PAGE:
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November 05. 2013 6:43PM

Training

In Brentwood, 'live' training simulation for deadly threats


 

BRENTWOOD — A man stands in front of a police cruiser with a knife pressed against his throat.

With his gun drawn, Brentwood police Sgt. H.D. Wood IV orders the man to put the knife down. He wants a peaceful ending.

After shouting commands, Wood keeps a close eye on the man as he drops the knife.

The incident appears to be over, but seconds later the man lifts his shirt and begins to whip out a gun.

Realizing there's a new threat, Wood has to make a split-second decision. He fires at the man.

The scenario was one of many that played out Monday when a live fire mobile firearms training range made a stop in Brentwood.

The mobile range is a fully self-contained, unmarked 48-foot trailer provided by Blue Line Corp. of Sudbury, Mass., that offers live fire judgmental scenario training where officers fire live rounds at a scenario projected onto a thick paper screen.

The scenarios feature real people in potentially dangerous situations. They included everything from the suicidal man to a student who pulled out a gun in a school hallway as police approached him.

Close to the real thing

In each case, the training officers watched the scenarios on the screen and had to decide how to react.

"This is the closest you can get to the real thing," Brentwood police Officer Brett Wells said.

The trailer travels to police departments around New England, but Monday's visit to Brentwood was the first time it was used in New Hampshire.

Two officers can run through 20 live fire scenarios in under an hour inside the trailer, which is lined for safe ballistics use and is fully insulated for sound reduction.

"Some of these scenarios are very judgmental as to whether the officers fire at what they saw at that immediate moment. It could be a threat where a gun is coming up and then the person puts the gun down. It's your call as to when you shoot, if you shoot, but this gives officers that vital part of judgmental stuff which is hard to get when you're outside at a range and you have a static target that doesn't move," said Jerry Tilbor, operations manager for Blue Line Corp.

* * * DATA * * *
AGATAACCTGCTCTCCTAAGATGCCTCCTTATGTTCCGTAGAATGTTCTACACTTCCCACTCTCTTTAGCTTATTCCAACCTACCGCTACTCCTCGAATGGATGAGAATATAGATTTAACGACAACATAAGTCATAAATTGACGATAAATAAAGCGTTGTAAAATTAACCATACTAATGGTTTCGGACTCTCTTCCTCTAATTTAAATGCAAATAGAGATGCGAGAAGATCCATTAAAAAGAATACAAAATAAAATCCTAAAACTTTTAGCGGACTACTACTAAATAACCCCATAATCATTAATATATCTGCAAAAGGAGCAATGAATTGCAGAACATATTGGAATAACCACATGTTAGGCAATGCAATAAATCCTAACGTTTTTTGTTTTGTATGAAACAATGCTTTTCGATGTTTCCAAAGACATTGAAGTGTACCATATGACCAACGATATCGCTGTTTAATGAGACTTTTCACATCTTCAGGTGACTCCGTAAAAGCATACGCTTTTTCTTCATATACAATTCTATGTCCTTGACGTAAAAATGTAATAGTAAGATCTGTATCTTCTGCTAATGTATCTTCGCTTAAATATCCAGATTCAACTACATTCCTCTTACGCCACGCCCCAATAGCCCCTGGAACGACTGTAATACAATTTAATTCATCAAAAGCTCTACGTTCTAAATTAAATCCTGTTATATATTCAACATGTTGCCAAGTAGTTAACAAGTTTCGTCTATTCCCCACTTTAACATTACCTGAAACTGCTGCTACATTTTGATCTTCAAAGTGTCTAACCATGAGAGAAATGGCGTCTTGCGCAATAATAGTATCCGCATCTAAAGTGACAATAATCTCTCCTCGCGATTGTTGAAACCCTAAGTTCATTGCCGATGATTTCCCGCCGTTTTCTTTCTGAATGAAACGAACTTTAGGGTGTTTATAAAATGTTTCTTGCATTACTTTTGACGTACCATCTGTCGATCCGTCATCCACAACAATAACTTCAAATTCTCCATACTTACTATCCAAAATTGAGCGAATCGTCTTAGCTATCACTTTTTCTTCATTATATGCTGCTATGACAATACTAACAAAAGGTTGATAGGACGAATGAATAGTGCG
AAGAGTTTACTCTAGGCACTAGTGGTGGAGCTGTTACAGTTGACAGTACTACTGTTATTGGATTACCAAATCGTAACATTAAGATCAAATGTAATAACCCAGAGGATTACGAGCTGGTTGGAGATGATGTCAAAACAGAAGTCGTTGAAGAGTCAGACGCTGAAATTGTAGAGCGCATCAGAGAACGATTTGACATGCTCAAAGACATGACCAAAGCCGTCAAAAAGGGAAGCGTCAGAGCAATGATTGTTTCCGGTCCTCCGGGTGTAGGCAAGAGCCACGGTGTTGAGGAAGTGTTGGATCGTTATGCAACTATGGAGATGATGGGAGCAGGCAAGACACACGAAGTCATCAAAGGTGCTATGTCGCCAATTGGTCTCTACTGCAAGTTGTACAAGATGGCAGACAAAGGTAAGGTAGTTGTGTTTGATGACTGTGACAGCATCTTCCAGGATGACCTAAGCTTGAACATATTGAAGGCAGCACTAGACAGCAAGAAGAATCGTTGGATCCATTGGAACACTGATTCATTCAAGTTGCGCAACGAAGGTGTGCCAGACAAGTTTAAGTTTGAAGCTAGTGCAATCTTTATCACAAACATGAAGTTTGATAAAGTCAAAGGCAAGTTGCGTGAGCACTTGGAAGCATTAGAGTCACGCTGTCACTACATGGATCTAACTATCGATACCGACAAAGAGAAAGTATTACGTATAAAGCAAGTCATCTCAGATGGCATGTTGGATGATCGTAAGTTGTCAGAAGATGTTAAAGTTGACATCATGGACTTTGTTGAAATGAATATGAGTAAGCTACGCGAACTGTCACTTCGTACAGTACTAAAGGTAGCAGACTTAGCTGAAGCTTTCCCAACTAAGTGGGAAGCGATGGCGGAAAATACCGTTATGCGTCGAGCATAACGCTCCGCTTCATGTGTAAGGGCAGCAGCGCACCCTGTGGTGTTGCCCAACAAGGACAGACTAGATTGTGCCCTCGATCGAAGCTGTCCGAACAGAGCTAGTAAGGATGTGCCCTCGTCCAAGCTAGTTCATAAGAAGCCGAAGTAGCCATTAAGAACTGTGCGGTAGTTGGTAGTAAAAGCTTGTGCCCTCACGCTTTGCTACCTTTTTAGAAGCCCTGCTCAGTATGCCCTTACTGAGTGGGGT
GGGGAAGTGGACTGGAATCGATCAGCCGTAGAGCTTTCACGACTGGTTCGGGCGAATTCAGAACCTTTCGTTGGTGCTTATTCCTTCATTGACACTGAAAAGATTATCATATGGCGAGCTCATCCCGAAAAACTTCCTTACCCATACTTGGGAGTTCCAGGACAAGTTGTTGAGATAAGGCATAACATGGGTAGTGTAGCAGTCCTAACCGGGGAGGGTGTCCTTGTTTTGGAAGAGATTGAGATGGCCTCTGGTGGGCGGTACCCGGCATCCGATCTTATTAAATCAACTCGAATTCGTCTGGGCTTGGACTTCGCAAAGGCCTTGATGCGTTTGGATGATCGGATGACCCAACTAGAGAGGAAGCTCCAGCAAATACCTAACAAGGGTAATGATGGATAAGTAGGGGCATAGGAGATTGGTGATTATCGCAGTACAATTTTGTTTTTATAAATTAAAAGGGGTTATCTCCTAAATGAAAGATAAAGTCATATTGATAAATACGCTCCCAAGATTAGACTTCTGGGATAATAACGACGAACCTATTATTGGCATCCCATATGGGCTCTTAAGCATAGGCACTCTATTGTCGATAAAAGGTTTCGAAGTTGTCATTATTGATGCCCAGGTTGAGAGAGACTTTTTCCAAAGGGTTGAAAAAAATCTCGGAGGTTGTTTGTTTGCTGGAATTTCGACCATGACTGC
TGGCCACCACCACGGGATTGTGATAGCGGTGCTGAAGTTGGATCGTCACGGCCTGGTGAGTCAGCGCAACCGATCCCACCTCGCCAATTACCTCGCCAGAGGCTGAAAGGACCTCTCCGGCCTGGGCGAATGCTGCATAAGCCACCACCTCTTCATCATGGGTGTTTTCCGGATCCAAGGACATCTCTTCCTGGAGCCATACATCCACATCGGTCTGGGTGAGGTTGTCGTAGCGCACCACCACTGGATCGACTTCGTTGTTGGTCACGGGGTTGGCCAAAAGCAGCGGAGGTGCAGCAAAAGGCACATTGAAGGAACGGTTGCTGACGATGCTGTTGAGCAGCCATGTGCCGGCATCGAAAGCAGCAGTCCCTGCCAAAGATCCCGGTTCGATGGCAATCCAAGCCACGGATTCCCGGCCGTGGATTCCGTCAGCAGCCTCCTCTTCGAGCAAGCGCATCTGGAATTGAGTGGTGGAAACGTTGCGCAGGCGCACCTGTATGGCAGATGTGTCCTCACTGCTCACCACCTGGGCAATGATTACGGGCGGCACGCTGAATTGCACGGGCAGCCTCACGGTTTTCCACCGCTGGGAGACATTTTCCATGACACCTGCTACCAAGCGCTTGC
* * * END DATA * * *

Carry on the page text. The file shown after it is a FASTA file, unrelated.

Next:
Ten Brentwood officers took part in the daylong training, which cost $1,700 and was included in this year's police budget.

Wood said police have always had firearms training where officers shoot at still targets, but this was different.

Assessing a threat

He said the live interaction training he received Monday was unlike anything he's experienced in his 21 years in law enforcement.

"Things are happening, and they're live, but you have to issue voice commands and you have to make a split-second decision if you see a firearm or if there is no firearm. There's movement on the screen that you have to follow. It's a completely interactive situation, and you're firing live rounds in these situations. You're getting the recoil of your firearm. You're getting the muzzle flash, and you're getting the sound, which is the best thing you can get because that's exactly what happens," Wood said.

During the training, officers were given a brief description of the scenario they would encounter. The information was similar to what they would receive from a dispatcher who takes the initial call and relays that information to officers before they arrive at the scene.

Wells recalled a similar training provided at the police academy, but he said laser guns were used.

The training simulated many of the situations police face on the road with no light, low light, flashlights, cruiser lights and sirens.

"The great thing about this simulation is that what he's showing us is what we deal with on a daily basis. Everything that he's shown us today, we've dealt with on numerous occasions," Wells said.

The scenario involving the school shooter was fresh in the minds of Brentwood police who responded to an incident at Sanborn Regional High School in Kingston in September after receiving a report of an armed man at the school. He was gone by the time police arrived and was later arrested, but officers didn't know what they might face when they arrived.

"We didn't encounter anyone, but this is what it would have been like if we did encounter someone," Wood said.

jschreiber@newstote.com


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